That’s all “social commerce” is.
The prospect of social commerce might sound overwhelming if your business is primarily brick-and-mortar, you’re new to social media, or you think you don’t know the first thing about marketing. Well, we’re here to tell you it’s actually not that scary and you DO know more than you think about marketing.
We do it all the time!
When you tell your best friend about the miracle eye cream you discovered – that’s marketing. When everyone on Facebook is asking where you got that cute dress from – that’s marketing. We do it all the time, and now it’s just a matter of capturing those moments and sharing them on social!
Vice President of Social Commerce at Inmar Intelligence Leah Logan urged business owners to take advantage of social shopping, noting that platforms like Instagram and Facebook aren’t just a means of advertising anymore – they’re the entire customer experience. The pandemic forced companies to provide as close to their “normal” customer experience as possible online, taking the influencer marketing industry to new heights. Logan explained that influencers are the missing link to more effective social commerce. Influencers are able to replicate the in-store shopping experience in our virtually connected world. They fill in the gaps to purchase by effortlessly connecting brands to consumers and encouraging purchase without the pressure shoppers experience from traditional channels.
When asked about the future of social commerce, Raissa Gerona, Chief Brand Officer at REVOLVE, predicted that online shopping isn’t going anywhere, and will only continue to explode. However, she also emphasized the importance of IRL (in real life) experiences. She encouraged brands to find a way to incorporate in-person shopping into their social strategy, as opposed to the other way around. For example, try hosting a product or service launch party where customers are able to purchase at a discount. Advertise the event on social media, and make sure you have lots of “Instagramable” opportunities available. The fact of the matter is, the world is ready to get out and about, and giving your audience the chance to interact with you and your product or service in real-time is invaluable when it comes to building and nurturing your customer base.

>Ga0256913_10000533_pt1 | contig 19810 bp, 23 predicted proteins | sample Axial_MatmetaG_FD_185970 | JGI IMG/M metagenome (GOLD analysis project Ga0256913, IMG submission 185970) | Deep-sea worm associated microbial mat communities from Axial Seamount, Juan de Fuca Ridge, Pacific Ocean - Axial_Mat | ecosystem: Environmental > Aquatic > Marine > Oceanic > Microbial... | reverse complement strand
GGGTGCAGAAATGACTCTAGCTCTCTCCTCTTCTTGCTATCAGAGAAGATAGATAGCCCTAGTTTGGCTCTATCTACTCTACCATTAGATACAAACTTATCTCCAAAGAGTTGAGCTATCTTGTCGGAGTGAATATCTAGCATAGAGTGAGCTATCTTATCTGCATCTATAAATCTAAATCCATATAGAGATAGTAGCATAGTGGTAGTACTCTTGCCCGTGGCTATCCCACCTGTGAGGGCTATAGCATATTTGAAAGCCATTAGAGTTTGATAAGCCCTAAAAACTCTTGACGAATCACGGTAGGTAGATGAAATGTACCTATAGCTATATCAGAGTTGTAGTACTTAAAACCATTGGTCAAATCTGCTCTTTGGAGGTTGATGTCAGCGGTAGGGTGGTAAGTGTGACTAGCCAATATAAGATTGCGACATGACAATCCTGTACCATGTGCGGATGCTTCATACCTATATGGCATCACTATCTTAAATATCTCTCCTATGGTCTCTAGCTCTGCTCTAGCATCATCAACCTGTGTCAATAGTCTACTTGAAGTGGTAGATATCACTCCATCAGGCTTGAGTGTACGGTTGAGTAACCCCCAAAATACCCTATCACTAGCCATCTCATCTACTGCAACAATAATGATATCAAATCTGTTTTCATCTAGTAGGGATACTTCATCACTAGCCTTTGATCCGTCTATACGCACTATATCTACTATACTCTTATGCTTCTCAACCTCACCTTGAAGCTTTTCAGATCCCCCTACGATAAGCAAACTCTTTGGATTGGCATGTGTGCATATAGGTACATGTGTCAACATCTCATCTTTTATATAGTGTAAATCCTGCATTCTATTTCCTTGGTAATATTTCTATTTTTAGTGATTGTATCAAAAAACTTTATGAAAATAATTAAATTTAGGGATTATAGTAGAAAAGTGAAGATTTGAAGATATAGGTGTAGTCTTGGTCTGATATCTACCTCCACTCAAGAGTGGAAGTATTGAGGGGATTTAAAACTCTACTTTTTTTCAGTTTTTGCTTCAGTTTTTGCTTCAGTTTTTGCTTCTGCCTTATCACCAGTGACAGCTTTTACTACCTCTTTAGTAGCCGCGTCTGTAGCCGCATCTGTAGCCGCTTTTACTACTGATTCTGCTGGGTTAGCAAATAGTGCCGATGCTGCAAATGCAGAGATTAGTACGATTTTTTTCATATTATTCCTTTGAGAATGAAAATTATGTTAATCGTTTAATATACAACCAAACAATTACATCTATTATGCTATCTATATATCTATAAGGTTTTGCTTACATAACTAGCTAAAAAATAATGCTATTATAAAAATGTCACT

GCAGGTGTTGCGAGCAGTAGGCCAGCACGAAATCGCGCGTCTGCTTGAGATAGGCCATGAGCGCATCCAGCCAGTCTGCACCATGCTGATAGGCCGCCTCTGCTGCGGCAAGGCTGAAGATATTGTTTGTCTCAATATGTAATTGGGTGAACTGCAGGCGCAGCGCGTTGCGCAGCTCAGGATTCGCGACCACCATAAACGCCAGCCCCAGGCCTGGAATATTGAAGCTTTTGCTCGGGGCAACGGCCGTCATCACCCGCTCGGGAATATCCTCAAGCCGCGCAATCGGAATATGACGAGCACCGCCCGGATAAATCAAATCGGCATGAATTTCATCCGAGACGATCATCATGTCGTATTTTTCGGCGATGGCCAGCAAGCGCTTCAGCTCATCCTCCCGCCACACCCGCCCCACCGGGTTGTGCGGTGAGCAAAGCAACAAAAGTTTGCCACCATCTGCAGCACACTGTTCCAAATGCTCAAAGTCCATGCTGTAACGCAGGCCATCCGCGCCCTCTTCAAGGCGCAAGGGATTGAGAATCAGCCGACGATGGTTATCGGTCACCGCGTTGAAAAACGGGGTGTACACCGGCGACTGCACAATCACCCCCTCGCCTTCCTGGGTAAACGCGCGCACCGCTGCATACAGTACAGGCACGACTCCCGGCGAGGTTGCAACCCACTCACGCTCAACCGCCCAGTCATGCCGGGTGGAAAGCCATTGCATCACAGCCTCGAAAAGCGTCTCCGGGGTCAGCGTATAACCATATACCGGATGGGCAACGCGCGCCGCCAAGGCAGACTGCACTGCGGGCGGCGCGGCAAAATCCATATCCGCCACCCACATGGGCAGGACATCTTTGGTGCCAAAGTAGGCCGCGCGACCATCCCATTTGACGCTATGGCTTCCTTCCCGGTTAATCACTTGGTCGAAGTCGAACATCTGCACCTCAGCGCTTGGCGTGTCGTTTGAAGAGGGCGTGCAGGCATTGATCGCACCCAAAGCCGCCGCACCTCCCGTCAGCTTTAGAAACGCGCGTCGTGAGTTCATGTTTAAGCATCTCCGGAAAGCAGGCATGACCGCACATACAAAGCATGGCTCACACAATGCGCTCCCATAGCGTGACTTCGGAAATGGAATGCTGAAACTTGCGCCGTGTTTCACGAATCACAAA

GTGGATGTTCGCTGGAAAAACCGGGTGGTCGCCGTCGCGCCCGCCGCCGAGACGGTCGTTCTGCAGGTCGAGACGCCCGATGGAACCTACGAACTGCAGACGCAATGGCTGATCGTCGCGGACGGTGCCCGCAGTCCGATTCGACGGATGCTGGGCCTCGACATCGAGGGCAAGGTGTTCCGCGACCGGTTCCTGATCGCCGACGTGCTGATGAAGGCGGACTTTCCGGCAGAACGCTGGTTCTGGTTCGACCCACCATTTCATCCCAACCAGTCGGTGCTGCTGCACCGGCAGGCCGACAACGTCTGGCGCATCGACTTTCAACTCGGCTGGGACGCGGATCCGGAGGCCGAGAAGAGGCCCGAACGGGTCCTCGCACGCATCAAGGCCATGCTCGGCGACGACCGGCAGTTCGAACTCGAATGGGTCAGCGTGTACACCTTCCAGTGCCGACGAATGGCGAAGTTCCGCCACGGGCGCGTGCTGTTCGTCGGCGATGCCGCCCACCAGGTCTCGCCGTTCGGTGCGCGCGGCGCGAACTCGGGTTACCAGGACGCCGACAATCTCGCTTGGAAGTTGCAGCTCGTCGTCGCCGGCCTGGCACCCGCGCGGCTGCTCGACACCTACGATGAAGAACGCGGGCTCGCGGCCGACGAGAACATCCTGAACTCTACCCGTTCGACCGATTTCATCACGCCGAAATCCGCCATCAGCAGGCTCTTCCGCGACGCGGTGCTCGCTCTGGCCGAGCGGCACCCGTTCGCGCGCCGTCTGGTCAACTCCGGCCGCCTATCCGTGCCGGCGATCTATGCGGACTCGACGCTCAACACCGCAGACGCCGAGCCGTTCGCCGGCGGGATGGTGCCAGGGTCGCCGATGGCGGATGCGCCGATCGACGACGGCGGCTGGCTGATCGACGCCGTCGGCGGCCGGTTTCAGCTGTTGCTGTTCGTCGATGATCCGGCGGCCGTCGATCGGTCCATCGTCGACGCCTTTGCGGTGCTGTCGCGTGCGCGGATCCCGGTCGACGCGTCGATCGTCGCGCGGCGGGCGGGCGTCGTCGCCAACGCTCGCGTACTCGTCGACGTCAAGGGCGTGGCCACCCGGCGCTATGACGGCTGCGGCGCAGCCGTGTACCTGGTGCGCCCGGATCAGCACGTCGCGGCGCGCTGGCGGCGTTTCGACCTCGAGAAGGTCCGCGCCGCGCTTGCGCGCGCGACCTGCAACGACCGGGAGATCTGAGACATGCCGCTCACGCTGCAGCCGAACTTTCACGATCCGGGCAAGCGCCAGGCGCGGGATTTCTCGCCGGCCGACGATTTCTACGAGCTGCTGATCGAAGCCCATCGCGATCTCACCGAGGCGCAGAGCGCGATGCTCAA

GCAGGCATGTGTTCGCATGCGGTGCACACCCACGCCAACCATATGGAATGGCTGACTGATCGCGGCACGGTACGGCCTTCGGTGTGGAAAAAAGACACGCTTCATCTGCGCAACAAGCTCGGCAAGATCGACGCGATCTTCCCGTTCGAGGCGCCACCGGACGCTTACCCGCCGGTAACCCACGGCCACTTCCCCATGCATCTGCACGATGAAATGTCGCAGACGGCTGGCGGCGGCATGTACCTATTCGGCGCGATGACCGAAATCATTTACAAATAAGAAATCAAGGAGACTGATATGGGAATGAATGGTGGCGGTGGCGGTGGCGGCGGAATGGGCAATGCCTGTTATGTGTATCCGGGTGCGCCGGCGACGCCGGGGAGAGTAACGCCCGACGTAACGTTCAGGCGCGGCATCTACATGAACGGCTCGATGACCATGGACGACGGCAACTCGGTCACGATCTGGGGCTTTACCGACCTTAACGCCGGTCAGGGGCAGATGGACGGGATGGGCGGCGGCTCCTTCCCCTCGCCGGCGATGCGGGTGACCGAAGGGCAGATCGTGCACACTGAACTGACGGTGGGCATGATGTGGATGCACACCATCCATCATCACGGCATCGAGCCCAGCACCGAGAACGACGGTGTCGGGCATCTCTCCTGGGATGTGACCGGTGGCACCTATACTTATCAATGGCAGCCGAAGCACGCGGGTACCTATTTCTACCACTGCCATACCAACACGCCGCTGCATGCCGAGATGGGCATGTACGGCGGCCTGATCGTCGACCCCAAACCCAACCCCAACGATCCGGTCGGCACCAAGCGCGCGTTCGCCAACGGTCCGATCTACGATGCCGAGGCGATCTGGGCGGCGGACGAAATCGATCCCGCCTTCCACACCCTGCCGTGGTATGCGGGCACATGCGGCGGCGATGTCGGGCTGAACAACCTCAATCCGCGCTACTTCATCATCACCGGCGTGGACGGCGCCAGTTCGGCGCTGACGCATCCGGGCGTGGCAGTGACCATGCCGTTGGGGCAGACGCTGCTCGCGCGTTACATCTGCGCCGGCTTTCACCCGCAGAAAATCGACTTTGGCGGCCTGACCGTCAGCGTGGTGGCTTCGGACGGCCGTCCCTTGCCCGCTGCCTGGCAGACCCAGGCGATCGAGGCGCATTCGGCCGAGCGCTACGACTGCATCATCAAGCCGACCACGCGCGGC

Get Comfortable with Being Uncomfortable
*Ugh* Just what we like to hear.
As if creating your product or service, crafting your brand aesthetic, and establishing a customer base hasn’t been “uncomfortable” enough.
The truth is, if you’re a business owner, you’re probably pretty familiar with the feeling of being uncomfortable. Those early mornings, late nights, busy weekends spent working, failures, and difficult conversations are anything but comfortable.
But New York Times Best-selling Author and Podcaster Luvvie Ajayi Jones asked us to go a step further. She wants us to be troublemakers. In her viral Ted talk titled Get comfortable with being uncomfortable, Jones speaks to those who have a hard time using their voice when they know they need to. At Social Media Week Los Angeles, she defined “troublemaking” as truth-telling. In order to be a troublemaker, you have to be different. She explained that the world thrives with the status quo, but in order to live better, structures have to change, and troublemakers force this to happen when they tell their truths and speak their minds. She addressed fear specifically, turning our perception on its head. Instead of avoiding fear at all costs, Jones thinks we should run to it. By embracing fear, we embrace growth. Fear is a universal feeling, and we have the choice to utilize it as inspiration. The presence of fear is simply an internal indicator that we’re on the right path to something greater.